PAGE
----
MadSci Network: Medicine

Re: alter text

Date: Thu Oct 1 05:22:25 1998
Posted By: cornell clark, M.D., B.S. Chemistry, 1977, Carnegie Mellon University, none
Area of science: Medicine
ID: 906517801.Me

Transplantation of  bone is autograft or allograft; in autograft 
transplantation the donor is the recipient; in allograft transplantation 
the donor and recipient are genetically dissimilar.

Transplantation of a cadaveric knee joint would consider the following: 
technical or surgical practicality; acceptance or rejection of the 
transplanted tissue; outcome of procedure in comparison to the total knee 
replacement with a metal or plastic prosthesis; and the mechanism of bone 

Knee replacement surgery is most commonly done for advanced arthritis: the 
inflammatory process has worn away the cartilage with some involvement of  

The mechanism of  bone growth and regeneration used in healing a fractured 
bone is used for incorporation of  transplanted bone tissue (limited by 
transplanted bone processed by freeze-drying or deep freezing to make it 
less immunogenic or likely to cause rejection, thereby reducing it’s 
biologic activity: osteogenesis - ability of bone to regenerate itself
by production of new bone by osteoblasts; osteoclastic resorption - ability 
to remove bone mineral mediated by osteoclasts; osteoinduction - ability to 
stimulate new bone formation by recruitmant of cells able to change into 
bone remodeling cells; and osteoconduction - bone grafts ability to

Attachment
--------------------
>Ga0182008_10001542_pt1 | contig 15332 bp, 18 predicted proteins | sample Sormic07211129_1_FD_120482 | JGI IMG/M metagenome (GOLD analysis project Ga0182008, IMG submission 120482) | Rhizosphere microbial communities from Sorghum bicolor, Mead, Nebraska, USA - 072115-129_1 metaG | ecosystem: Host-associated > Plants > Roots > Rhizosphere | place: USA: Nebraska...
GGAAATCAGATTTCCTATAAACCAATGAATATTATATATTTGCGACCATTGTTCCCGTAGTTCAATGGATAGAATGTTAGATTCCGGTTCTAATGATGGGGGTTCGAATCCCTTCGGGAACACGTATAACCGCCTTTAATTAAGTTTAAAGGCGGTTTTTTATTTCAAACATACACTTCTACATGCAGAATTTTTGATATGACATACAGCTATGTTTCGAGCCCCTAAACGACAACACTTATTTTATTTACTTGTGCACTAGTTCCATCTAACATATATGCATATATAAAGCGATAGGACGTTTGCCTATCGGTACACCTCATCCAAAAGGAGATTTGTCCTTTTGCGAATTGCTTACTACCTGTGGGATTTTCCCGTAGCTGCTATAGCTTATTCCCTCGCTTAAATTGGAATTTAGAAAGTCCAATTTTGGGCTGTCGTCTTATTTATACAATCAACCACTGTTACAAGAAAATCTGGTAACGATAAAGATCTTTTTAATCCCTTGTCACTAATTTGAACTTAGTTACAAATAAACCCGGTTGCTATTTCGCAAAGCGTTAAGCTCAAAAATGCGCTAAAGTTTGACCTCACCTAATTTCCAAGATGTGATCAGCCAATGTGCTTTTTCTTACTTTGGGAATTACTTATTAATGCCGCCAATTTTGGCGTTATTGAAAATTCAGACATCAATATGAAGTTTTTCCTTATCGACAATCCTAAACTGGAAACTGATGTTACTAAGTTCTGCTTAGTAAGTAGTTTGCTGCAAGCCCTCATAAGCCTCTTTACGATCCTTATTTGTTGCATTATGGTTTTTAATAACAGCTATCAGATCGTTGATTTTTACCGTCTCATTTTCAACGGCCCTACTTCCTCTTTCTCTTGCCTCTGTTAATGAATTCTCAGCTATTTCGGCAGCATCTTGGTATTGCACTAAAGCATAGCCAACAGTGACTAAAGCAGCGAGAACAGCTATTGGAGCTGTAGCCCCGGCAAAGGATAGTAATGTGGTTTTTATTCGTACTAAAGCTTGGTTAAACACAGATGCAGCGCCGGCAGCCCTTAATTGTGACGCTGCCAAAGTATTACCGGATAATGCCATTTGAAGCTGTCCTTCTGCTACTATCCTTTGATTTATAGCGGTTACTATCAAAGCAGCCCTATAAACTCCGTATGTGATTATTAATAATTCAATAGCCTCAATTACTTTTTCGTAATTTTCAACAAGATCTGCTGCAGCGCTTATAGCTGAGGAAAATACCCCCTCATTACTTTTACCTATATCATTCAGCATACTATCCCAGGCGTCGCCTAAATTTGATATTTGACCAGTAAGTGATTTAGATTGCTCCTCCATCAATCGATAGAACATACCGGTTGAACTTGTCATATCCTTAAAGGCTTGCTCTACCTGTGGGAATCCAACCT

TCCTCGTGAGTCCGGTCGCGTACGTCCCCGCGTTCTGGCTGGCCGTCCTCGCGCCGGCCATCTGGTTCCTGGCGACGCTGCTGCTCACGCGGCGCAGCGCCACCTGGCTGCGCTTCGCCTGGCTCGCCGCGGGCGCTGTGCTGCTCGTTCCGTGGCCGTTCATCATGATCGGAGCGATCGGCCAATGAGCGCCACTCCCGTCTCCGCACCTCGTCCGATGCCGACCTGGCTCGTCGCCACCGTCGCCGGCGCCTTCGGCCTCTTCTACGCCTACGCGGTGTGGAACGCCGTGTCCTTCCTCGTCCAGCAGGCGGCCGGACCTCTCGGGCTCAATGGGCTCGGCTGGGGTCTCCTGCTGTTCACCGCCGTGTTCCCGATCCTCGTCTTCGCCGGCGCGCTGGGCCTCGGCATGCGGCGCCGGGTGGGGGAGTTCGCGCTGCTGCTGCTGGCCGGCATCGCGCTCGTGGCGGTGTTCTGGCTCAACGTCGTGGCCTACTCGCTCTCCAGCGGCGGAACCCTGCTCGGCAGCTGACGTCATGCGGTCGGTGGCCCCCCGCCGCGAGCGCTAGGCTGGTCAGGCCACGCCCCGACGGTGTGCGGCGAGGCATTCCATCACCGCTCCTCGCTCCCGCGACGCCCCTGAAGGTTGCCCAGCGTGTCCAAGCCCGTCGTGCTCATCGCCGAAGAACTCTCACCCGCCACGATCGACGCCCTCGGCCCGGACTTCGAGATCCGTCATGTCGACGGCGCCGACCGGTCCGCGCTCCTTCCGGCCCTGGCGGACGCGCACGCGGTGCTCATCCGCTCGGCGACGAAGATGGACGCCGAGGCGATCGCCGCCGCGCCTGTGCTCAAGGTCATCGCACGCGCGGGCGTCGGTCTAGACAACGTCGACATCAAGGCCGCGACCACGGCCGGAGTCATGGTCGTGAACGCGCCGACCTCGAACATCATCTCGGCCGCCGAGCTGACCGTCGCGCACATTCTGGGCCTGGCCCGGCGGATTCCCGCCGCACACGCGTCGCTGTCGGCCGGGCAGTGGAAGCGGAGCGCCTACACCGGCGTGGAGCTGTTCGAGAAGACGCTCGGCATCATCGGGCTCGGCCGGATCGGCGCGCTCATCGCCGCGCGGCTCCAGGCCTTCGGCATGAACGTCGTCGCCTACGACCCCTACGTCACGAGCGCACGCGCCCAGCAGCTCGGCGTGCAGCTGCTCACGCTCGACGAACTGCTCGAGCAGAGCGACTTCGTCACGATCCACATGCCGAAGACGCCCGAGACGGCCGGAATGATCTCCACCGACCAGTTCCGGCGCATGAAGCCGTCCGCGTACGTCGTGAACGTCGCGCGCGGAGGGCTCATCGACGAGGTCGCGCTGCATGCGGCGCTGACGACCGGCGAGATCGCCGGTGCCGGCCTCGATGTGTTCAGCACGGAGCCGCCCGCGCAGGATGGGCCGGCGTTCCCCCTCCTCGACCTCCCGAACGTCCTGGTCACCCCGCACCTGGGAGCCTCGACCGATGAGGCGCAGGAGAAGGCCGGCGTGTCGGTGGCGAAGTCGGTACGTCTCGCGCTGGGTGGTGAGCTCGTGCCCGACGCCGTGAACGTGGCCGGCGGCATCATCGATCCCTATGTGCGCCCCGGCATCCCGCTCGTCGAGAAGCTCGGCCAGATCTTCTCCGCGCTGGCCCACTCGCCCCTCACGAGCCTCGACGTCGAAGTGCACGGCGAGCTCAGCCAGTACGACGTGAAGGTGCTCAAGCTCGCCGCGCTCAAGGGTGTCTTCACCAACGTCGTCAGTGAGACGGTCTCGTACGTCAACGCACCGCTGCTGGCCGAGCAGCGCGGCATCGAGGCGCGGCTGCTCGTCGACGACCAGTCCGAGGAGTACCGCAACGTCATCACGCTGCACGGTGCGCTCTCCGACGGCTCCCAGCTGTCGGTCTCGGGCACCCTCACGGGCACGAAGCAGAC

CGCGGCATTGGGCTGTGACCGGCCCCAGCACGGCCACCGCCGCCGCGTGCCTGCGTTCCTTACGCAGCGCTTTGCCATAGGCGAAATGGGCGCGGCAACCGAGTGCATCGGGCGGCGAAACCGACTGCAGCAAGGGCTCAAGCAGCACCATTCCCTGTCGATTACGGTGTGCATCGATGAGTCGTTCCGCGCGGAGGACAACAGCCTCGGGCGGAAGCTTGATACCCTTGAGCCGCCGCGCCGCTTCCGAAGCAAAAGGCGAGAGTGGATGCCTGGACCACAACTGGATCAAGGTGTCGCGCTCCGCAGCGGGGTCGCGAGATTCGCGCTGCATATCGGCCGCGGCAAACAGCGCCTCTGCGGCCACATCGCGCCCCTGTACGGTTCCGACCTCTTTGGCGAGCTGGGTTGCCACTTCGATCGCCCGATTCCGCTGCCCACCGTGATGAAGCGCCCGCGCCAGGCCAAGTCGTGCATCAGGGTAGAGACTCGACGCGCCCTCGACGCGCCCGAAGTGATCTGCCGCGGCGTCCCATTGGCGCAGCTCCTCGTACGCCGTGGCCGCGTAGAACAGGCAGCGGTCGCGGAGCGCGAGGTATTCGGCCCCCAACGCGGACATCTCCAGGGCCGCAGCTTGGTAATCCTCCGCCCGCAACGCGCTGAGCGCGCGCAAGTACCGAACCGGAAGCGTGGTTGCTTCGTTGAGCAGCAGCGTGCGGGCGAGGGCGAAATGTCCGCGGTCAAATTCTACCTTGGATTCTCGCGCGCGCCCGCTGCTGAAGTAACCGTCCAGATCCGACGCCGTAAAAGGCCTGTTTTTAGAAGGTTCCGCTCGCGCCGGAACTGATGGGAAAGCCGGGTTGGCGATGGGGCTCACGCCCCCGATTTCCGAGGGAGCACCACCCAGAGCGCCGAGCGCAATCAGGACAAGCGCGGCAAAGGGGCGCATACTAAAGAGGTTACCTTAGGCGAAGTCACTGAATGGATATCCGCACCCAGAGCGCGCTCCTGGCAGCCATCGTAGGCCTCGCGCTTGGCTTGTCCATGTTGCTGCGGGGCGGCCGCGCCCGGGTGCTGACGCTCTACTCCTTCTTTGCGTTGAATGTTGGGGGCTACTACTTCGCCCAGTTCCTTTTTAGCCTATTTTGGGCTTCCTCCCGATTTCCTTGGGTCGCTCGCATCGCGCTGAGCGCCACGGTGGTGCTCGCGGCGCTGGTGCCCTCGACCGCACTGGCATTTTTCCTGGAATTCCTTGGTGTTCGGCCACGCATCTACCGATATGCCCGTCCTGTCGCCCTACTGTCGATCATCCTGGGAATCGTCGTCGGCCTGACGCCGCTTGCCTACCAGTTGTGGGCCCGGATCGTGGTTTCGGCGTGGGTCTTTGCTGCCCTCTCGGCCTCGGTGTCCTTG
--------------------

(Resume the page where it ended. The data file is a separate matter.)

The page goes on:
function as a scaffold for ingrowth of blood vessels and cells capable
of providing for new bone formation. Autograft bone posseses all of the 
former  properties described earlier. Allograft bone only posseses the 
property of osteoconduction (1).

Autologous chondrocyte transplantation is being investigated for repair of 
arthritic knee joints with limited mobility. It has the advantage of being 
an autograft, and technically more feasible since involved knee joint is 
not removed - only remodeled with the aid of chondrocytes. 

I am continuing a literature search for cases of  transplanted cadaveric 
knee joints.


1. Garbuz, David. “Biology of Allografting.” Orthopaedic Clinics of North 
America. 29.2(1998):199-204. 

2. Brittberg, Matt. “Treatment of Deep Cartilage Defects in the Knee with 
Autologous Chondrocyte Transplantation.” New England Journal of Medicine. 
331.14 (1994):889-95.

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